Survival Series


“In an emergency, I’d like to find myself next to someone who is prepared and ready to help, rather than someone who is scared and useless.”

That sentiment is what inspired this book!

We know that our neighbors will be the true first responders – and the more they know, the better for us!

 Neighborhood Team VolunteersSo after taking the CERT training, we knew we wanted to get more neighbors involved, and we looked for some guidance.

We searched and searched . . . and found nothing for “ordinary citizens!”

So we decided to start a neighborhood emergency preparedness group on our own.

It hasn’t been an easy road. Some of our “brilliant ideas” didn’t work. We had to go back, again and again, to improve or add steps that didn’t get done right the first time. Neighbors came and went, so the group expanded and contracted.

Now, fourteen years on, all that effort has been worth it! Our group continues with a strong core membership. Together we have handled some real emergencies and won recognition from the mayor and the police department.

In the hopes of making it easier for others build their own emergency response teams, we have pulled together a handbook with just about everything we’ve learned.

Survival Series

Actually, we have completed three handbooks. Each has around 50 pages.

One book is for residents of multi-family apartment buildings and condominium complexes.

One is for residents in a community of mobile or manufactured homes.

One book is for people living in a single family home neighborhood.

Each community is different, with potentially different regulations and restrictions and, of course a different “character.” But the steps to building a group are similar and many of the resources work for every sort of community. Some of the materials in the Appendix are shown below.

Survival Series












And here’s a sample Table of Contents. Each Guidebook starts out with information specific to your kind of neighborhood — the particular risks you may face, and your particular strengths or advantages.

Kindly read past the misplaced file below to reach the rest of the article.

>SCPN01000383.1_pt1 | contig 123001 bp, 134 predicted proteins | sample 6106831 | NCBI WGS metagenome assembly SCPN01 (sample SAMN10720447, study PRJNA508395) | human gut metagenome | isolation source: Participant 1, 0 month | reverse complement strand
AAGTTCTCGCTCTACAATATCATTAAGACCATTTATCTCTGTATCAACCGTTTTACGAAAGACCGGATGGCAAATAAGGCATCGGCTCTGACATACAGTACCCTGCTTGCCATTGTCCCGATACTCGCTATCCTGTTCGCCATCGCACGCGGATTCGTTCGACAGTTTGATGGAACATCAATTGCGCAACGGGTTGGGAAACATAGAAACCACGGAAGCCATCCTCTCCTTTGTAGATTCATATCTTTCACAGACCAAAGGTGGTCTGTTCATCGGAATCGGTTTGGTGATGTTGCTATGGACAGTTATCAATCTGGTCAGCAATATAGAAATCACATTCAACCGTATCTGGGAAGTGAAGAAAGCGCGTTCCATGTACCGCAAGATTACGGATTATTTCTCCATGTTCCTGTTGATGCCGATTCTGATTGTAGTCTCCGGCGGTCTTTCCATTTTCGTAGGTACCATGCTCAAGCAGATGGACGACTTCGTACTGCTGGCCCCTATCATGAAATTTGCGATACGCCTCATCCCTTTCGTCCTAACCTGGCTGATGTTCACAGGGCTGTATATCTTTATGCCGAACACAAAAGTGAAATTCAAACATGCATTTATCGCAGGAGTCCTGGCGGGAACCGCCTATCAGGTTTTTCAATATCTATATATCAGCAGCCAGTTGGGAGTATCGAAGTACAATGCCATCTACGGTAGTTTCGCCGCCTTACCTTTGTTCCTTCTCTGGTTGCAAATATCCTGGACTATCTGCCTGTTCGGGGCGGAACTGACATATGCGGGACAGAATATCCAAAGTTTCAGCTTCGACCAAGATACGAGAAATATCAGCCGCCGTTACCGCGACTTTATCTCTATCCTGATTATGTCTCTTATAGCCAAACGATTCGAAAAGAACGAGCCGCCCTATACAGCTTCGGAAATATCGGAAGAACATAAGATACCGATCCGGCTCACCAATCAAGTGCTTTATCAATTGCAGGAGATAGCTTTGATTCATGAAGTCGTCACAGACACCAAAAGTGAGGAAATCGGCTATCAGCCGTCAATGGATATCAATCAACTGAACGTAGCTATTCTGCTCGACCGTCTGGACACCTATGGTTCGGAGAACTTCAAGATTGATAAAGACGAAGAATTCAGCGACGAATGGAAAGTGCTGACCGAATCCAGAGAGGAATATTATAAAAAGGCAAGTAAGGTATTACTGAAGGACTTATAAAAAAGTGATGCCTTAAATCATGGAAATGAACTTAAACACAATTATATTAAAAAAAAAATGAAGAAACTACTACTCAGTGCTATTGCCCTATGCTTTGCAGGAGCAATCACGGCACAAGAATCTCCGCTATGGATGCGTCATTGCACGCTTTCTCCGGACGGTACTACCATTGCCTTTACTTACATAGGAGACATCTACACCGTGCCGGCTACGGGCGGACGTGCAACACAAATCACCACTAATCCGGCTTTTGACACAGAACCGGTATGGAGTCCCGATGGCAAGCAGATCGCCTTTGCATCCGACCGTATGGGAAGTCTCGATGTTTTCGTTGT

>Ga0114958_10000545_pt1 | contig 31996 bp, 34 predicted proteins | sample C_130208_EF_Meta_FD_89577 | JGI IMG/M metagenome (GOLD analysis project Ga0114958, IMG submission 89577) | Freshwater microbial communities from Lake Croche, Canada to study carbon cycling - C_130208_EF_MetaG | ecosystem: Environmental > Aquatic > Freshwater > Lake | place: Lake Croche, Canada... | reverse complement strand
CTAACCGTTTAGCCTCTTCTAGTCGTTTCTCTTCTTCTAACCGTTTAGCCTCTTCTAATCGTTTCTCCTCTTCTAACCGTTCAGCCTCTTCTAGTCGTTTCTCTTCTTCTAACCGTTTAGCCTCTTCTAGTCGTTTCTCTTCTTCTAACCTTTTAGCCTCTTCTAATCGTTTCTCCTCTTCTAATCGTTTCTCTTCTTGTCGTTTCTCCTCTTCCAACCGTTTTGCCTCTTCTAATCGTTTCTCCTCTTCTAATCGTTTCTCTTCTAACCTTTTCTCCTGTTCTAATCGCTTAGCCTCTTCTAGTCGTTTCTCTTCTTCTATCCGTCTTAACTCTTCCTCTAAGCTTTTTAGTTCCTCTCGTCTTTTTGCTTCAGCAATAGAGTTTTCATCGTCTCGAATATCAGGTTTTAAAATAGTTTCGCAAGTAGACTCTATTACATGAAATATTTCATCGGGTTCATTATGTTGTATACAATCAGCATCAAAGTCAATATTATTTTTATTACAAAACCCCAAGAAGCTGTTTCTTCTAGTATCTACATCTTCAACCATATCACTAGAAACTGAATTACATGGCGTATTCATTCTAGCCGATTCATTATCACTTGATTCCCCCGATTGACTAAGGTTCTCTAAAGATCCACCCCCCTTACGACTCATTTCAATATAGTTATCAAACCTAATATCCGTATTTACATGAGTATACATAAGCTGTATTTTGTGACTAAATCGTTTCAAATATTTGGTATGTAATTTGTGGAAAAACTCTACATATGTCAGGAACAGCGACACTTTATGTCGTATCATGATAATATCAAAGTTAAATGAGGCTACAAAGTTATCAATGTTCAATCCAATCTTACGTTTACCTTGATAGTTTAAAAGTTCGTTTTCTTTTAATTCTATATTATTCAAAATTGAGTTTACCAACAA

Thoroughout, while some material is similar for each neighborhood group, we have included specific legal advice, comments about insurance, working with the property owner, etc.

  • Unique challenges and opportunities for single family neighborhoods
  • Part One: Your Personal Safety
  • Part Two: Counting on Your Neighbors
  • Part Three: Building Your Neighborhood Plan
    • Command Structure in Detail
    • Communications, The Critical Component
    • The Written Contingency Plan
  • Appendix
    • Basic list of Emergency Supplies
    • Sample invitation to a Neighborhood Meeting
    • Sample Radio Communication Plan
    • Legal Considerations

If you’d like to increase the readiness of your community, pick one of these books and get started!

Survival Planning for
Apartment Dwellers

In an apartment complex, you have a built-in source of great group members. At the same time, you need to consider the role of the property owner and property manager as you build your team. We pay particular attention to getting their buy-in.
Survival Planning for Apartment Dwellers

Survival Planning for
Manufactured Home Communities

Many mobile or manufactured home parks are 55+ gated communities, with on-site managers. This gives you the advantage of having neighbors at home, but probably more people with special needs. And don’t overlook survival planning for pets!
Survival Planning for Manufactured Home Communities

Survival Planning for

A single family home may have advantages when it comes to storing emergency supplies and making safety improvements, but do you know your neighbors? What’s the best way to bring them together? Building trust is the key.
Survival Planning for Neighborhoods


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